Conroe, February 24 – Precinct 2 Constable Gene De Forest, a member of County Judge Craig Doyal’s “Hit List” of County employees who have not backed him politically, has called for greater Commissioners Court support for law enforcement. De Forest said, “I’ve been there for commissioners and our community in times of natural disasters and my Department has always served the community. The County Commissioners Court, however, is not giving the law enforcement community the support they need. DA Brett Ligon has said law enforcement is understaffed substantially. I absolutely agree with him.”
De Forest explained, “Craig Doyal was a county commissioner for 12 years before he became county judge. He never supported law enforcement as a county commissioner so I’m not surprised he doesn’t support us as county judge. Our community deserves the manpower on the street to protect their lives, their safety, and their property. The Commissioners Court just isn’t doing their job in providing law enforcement with the tools we need to combat crime.”
De Forest confirmed that he is a member of Doyal’s “Hit List” which Doyal and his top supporters developed immediately after Doyal won the Republican Runoff Election in 2014. County Human Resources Director Dodi Shaw recently wrote of her being on the “Hit List” and Doyal’s insistence that she pledge her fealty to him in a February 13, 2017, letter Shaw sent to Doyal and the four County Commissioners. “I feel Doyal has used my being on his ‘Hit List’ against me and the citizens of Precinct 2 as far as taking care of the law enforcement needs of the community.”
Doyal’s “Hit List” reminds those interested in recent history of President Richard Nixon’s “enemies list” which he developed during the 1972 election to target his political enemies. Doyal has terminated at least two “Hit List” members, County Purchasing Director Darlou Zenor and County Infrastructure Director Mark Bosma.
De Forest thanked Ligon for providing the funds to add an Internet Crimes Against Children (ICAC) detective to the Precinct 2 staff. He also noted that local businessman Don Buckalew provided his Department with trucks for the motorist assistance program to get people safely off county highways and roads if their vehicle broke down.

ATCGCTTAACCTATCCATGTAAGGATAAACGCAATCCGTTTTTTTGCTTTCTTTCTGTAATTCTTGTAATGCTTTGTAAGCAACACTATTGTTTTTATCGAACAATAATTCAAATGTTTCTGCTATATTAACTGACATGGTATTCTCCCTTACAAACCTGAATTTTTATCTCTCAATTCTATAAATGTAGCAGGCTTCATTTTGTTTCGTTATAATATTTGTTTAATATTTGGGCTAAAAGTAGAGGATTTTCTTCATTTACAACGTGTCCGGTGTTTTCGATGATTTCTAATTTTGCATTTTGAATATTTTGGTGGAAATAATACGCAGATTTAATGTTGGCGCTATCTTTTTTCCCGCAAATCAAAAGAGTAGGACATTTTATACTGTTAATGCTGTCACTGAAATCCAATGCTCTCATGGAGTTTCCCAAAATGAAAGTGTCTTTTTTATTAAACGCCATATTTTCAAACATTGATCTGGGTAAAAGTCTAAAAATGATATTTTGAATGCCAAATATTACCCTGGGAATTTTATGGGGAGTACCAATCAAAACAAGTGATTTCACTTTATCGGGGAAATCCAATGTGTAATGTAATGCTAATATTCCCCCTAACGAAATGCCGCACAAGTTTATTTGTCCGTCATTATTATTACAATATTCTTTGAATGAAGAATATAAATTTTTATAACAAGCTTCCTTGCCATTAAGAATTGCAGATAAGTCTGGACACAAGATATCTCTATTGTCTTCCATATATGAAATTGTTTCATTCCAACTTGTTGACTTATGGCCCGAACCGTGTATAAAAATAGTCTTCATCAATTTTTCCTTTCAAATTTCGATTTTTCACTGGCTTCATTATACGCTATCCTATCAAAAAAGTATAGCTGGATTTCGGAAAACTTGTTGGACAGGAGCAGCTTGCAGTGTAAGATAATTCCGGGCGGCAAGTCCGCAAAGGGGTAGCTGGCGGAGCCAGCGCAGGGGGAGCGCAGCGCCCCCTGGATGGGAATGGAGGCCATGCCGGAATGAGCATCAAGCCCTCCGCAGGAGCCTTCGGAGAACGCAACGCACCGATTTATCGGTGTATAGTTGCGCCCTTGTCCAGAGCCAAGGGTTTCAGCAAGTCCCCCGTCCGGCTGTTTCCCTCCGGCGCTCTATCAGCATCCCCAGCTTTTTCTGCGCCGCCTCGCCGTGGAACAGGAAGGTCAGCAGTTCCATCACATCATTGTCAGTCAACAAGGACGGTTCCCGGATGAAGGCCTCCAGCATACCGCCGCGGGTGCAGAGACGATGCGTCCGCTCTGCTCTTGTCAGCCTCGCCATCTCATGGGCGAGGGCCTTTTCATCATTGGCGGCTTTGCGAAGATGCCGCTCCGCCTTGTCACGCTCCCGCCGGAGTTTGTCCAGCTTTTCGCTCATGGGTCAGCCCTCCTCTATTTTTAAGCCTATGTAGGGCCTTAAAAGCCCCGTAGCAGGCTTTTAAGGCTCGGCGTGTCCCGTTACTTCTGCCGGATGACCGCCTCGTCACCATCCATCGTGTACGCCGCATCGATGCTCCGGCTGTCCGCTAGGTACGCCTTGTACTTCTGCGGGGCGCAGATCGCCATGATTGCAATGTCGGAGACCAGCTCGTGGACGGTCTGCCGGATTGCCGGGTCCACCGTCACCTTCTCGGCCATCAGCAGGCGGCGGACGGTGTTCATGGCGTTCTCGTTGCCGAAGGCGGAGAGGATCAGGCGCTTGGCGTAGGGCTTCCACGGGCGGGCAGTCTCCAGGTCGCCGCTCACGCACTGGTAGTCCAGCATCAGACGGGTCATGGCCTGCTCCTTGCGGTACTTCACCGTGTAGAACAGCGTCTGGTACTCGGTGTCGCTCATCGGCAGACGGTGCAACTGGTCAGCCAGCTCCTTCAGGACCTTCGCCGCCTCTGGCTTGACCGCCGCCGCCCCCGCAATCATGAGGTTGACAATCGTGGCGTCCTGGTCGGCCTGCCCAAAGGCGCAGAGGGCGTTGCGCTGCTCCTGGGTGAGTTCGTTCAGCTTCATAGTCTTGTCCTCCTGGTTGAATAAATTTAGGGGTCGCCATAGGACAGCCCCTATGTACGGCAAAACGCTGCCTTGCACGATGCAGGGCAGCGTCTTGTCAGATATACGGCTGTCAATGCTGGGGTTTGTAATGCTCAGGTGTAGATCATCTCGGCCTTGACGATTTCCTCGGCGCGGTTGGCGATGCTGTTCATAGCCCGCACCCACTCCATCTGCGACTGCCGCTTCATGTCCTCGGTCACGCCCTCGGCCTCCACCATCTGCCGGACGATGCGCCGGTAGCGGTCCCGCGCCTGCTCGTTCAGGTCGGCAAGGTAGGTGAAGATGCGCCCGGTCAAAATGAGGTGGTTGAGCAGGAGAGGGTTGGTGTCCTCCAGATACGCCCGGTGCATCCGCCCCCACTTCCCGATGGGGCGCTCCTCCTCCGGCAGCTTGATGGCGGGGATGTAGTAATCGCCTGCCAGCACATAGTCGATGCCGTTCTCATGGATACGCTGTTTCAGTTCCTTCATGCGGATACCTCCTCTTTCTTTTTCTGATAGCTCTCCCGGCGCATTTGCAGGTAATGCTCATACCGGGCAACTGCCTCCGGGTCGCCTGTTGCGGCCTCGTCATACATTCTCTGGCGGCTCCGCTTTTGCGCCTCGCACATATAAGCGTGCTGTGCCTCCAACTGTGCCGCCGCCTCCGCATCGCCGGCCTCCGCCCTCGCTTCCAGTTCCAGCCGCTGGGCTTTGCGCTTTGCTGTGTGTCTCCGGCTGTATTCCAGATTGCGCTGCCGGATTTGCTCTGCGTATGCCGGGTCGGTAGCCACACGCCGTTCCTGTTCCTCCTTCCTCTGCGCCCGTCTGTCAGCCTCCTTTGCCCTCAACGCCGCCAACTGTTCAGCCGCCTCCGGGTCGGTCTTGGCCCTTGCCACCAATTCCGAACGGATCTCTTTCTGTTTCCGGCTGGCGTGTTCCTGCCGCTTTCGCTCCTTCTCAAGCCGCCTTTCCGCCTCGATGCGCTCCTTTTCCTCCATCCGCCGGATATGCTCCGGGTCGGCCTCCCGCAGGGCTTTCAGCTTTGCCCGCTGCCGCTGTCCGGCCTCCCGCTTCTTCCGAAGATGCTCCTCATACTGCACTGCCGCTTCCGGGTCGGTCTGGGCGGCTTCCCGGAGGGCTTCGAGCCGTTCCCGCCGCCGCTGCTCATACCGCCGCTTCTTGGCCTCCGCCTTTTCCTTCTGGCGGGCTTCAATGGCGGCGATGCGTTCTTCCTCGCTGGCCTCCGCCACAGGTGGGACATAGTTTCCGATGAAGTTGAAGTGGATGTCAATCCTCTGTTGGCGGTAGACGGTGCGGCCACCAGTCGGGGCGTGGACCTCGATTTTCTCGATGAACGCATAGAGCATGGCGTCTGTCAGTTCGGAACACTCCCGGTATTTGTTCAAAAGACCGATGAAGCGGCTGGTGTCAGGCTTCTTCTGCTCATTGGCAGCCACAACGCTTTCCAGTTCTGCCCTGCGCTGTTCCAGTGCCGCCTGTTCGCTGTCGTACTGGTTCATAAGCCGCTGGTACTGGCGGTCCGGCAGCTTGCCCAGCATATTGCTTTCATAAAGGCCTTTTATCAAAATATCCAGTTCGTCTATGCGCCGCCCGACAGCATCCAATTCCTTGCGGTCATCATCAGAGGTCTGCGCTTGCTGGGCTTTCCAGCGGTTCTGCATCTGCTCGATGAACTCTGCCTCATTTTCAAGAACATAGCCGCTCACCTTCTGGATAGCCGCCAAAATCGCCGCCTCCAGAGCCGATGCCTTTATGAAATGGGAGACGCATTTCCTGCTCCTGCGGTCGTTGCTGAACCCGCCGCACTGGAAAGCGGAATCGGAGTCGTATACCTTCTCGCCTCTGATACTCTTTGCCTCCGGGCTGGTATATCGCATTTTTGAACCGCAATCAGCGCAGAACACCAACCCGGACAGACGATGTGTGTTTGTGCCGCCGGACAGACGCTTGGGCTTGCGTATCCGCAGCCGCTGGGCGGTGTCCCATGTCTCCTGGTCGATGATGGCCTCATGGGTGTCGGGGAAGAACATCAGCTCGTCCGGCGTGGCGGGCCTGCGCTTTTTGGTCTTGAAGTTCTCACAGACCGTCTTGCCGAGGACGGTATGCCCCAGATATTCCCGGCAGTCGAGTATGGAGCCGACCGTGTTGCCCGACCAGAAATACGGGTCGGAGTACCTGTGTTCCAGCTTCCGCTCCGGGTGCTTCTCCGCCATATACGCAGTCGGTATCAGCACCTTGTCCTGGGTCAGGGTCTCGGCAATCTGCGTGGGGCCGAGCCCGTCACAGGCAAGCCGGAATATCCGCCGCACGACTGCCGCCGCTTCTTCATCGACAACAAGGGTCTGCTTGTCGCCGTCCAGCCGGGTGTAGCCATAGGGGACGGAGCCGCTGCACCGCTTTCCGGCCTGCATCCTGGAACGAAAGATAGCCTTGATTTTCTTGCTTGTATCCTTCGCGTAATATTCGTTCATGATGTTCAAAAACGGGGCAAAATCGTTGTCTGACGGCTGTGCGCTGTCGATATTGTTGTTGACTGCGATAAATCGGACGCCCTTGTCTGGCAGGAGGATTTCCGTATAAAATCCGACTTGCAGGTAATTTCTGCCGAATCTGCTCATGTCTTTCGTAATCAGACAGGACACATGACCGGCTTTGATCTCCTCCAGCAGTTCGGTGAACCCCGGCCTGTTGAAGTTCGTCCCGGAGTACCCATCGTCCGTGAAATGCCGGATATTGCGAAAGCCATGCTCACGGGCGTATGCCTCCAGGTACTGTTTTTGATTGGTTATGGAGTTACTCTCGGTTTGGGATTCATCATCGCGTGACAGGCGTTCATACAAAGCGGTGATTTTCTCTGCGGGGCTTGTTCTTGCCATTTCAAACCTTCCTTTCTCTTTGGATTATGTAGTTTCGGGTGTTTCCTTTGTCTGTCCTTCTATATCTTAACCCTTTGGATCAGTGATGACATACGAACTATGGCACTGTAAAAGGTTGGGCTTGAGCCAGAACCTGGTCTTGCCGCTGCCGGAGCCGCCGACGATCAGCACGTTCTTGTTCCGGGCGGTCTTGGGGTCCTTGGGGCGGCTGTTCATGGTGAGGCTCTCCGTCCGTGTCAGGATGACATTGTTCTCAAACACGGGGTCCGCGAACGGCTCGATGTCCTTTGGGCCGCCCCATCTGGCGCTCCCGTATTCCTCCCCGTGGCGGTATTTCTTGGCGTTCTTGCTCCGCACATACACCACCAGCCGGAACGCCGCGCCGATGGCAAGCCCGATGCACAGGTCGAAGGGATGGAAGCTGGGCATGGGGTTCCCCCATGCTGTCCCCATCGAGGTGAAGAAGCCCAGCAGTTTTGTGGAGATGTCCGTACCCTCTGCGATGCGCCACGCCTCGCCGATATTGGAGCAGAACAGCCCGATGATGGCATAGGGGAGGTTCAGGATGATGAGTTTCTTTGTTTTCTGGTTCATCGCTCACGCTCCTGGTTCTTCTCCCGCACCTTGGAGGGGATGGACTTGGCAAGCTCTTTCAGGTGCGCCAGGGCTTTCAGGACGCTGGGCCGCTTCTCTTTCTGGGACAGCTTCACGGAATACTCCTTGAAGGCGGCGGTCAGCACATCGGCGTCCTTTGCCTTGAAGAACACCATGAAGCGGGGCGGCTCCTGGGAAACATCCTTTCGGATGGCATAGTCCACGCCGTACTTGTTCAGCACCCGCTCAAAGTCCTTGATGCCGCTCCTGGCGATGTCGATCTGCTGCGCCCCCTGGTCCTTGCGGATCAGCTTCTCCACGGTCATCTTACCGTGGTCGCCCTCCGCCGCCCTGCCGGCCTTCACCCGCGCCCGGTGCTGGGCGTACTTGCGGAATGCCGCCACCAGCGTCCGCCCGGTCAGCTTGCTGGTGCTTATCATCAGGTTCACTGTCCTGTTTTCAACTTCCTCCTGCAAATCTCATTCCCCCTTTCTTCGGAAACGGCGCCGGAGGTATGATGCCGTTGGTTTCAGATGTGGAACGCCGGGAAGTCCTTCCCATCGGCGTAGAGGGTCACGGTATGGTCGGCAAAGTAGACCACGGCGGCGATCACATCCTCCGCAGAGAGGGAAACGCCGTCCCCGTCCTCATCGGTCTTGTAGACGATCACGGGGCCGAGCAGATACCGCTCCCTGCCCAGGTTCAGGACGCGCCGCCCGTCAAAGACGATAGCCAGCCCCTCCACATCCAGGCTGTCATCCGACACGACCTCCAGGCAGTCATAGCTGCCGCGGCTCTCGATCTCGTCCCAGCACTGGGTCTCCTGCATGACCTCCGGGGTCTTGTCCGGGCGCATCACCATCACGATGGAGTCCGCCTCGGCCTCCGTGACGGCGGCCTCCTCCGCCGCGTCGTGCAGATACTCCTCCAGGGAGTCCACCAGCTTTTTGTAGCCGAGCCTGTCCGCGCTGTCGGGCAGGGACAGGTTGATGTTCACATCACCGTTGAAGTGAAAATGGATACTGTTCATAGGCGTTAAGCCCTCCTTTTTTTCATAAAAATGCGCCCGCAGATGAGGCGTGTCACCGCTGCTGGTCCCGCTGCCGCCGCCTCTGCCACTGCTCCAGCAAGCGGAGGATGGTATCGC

De Forest accused the County Commissioners of forcing local law enforcement to engage in “reactive policing, not the pro-active policing that peace officers are trained to do.”
“Citizens need to call their commissioner and the county judge to let them know that we need more law enforcement manpower. The people elected me to fulfill my obligation to serve the people of Precinct 2. I don’t have the manpower to patrol and be pro-active and patrol neighborhoods,” De Forest said. “I’m only asking for things that will help our community which deserves adequate manpower on the streets.”
De Forest’s Precinct 2 Constable’s Office serves more than 5,000 civil papers each year, the most of any of the five Constables of Montgomery County, according to Constable De Forest. His Department has four administrative assistants who mostly handle the clerical duties associated with those civil papers and processing many other papers that must go to other Constable Precincts throughout the County. Additionally, De Forest supervises twelve law enforcement officers – one ICAC detective, one motorist assistance program officer, one narcotics officer, and nine officers who provide civil process services.
De Forest explained that one particular need his office has had for over a decade is for the Commissioners Court to provide funds for a bailiff for the Precinct 2 Justice of the Peace Court (Judge Trey Spikes presiding) so that De Forest does not need to pull an officer off the streets to perform that function when the Court is in session. He noted that Article 102.017 of the Texas Code of Criminal Procedure mandates that a court security fee of $4 be charged as a court cost for each defendant convicted of a misdemeanor in a justice court and that those funds are earmarked by law for bailiffs and other justice court security services. The Golden Hammer confirmed that Montgomery County does take those funds into its coffers with each misdemeanor conviction, according to County Budget documents. “Those funds should go to provide me with a bailiff and free up my other officers to patrol,” De Forest said.
The Citizens Budget Committee is presently working on line-by-line county spending cuts from the Montgomery County budget in order to achieve $100 million in spending reductions to eliminate wasteful non-law enforcement spending and to provide approximately $40 million to the law enforcement departments to provide them with additional manpower, training, and equipment.